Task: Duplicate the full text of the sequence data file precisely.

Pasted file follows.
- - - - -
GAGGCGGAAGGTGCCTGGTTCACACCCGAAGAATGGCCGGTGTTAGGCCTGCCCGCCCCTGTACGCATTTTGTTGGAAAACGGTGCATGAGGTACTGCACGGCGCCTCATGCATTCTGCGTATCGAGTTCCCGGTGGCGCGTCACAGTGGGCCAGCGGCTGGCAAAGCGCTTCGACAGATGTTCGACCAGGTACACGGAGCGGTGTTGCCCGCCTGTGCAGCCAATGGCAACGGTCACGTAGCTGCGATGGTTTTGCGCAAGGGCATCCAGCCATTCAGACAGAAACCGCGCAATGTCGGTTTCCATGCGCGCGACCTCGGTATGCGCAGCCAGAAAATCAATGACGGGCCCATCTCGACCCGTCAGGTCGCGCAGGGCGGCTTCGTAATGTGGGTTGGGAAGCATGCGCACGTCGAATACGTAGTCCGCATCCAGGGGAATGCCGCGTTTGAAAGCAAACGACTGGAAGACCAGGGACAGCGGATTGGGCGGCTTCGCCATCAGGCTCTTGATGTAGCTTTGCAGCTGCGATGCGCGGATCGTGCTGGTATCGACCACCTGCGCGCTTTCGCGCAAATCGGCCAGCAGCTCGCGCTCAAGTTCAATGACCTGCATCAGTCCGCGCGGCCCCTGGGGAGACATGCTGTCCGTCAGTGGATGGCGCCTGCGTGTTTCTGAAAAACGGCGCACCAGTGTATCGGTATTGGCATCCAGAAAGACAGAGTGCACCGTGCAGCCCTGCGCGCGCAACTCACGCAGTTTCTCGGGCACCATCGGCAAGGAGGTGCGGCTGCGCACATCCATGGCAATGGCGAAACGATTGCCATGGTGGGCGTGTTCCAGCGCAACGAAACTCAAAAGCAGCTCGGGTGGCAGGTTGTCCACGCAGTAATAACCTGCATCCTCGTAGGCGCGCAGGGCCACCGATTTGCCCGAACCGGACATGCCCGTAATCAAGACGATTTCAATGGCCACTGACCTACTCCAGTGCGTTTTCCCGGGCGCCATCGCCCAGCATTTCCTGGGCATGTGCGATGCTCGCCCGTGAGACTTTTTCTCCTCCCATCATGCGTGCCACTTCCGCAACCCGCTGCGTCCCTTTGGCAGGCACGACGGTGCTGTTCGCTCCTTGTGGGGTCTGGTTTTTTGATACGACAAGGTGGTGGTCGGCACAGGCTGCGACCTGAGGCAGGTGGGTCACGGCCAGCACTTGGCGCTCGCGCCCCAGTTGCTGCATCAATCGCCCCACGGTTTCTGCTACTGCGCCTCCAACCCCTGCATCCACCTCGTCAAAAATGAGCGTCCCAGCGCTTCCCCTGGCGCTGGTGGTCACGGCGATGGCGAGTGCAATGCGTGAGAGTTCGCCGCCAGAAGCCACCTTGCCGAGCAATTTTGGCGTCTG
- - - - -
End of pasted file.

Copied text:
GAGGCGGAAGGTGCCTGGTTCACACCCGAAGAATGGCCGGTGTTAGGCCTGCCCGCCCCTGTACGCATTTTGTTGGAAAACGGTGCATGAGGTACTGCACGGCGCCTCATGCATTCTGCGTATCGAGTTCCCGGTGGCGCGTCACAGTGGGCCAGCGGCTGGCAAAGCGCTTCGACAGATGTTCGACCAGGTACACGGAGCGGTGTTGCCCGCCTGTGCAGCCAATGGCAACGGTCACGTAGCTGCGATGGTTTTGCGCAAGGGCATCCAGCCATTCAGACAGAAACCGCGCAATGTCGGTTTCCATGCGCGCGACCTCGGTATGCGCAGCCAGAAAATCAATGACGGGCCCATCTCGACCCGTCAGGTCGCGCAGGGCGGCTTCGTAATGTGGGTTGGGAAGCATGCGCACGTCGAATACGTAGTCCGCATCCAGGGGAATGCCGCGTTTGAAAGCAAACGACTGGAAGACCAGGGACAGCGGATTGGGCGGCTTCGCCATCAGGCTCTTGATGTAGCTTTGCAGCTGCGATGCGCGGATCGTGCTGGTATCGACCACCTGCGCGCTTTCGCGCAAATCGGCCAGCAGCTCGCGCTCAAGTTCAATGACCTGCATCAGTCCGCGCGGCCCCTGGGGAGACATGCTGTCCGTCAGTGGATGGCGCCTGCGTGTTTCTGAAAAACGGCGCACCAGTGTATCGGTATTGGCATCCAGAAAGACAGAGTGCACCGTGCAGCCCTGCGCGCGCAACTCACGCAGTTTCTCGGGCACCATCGGCAAGGAGGTGCGGCTGCGCACATCCATGGCAATGGCGAAACGATTGCCATGGTGGGCGTGTTCCAGCGCAACGAAACTCAAAAGCAGCTCGGGTGGCAGGTTGTCCACGCAGTAATAACCTGCATCCTCGTAGGCGCGCAGGGCCACCGATTTGCCCGAACCGGACATGCCCGTAATCAAGACGATTTCAATGGCCACTGACCTACTCCAGTGCGTTTTCCCGGGCGCCATCGCCCAGCATTTCCTGGGCATGTGCGATGCTCGCCCGTGAGACTTTTTCTCCTCCCATCATGCGTGCCACTTCCGCAACCCGCTGCGTCCCTTTGGCAGGCACGACGGTGCTGTTCGCTCCTTGTGGGGTCTGGTTTTTTGATACGACAAGGTGGTGGTCGGCACAGGCTGCGACCTGAGGCAGGTGGGTCACGGCCAGCACTTGGCGCTCGCGCCCCAGTTGCTGCATCAATCGCCCCACGGTTTCTGCTACTGCGCCTCCAACCCCTGCATCCACCTCGTCAAAAATGAGCGTCCCAGCGCTTCCCCTGGCGCTGGTGGTCACGGCGATGGCGAGTGCAATGCGTGAGAGTTCGCCGCCAGAAGCCACCTTGCCGAGCAATTTTGGCGTCTG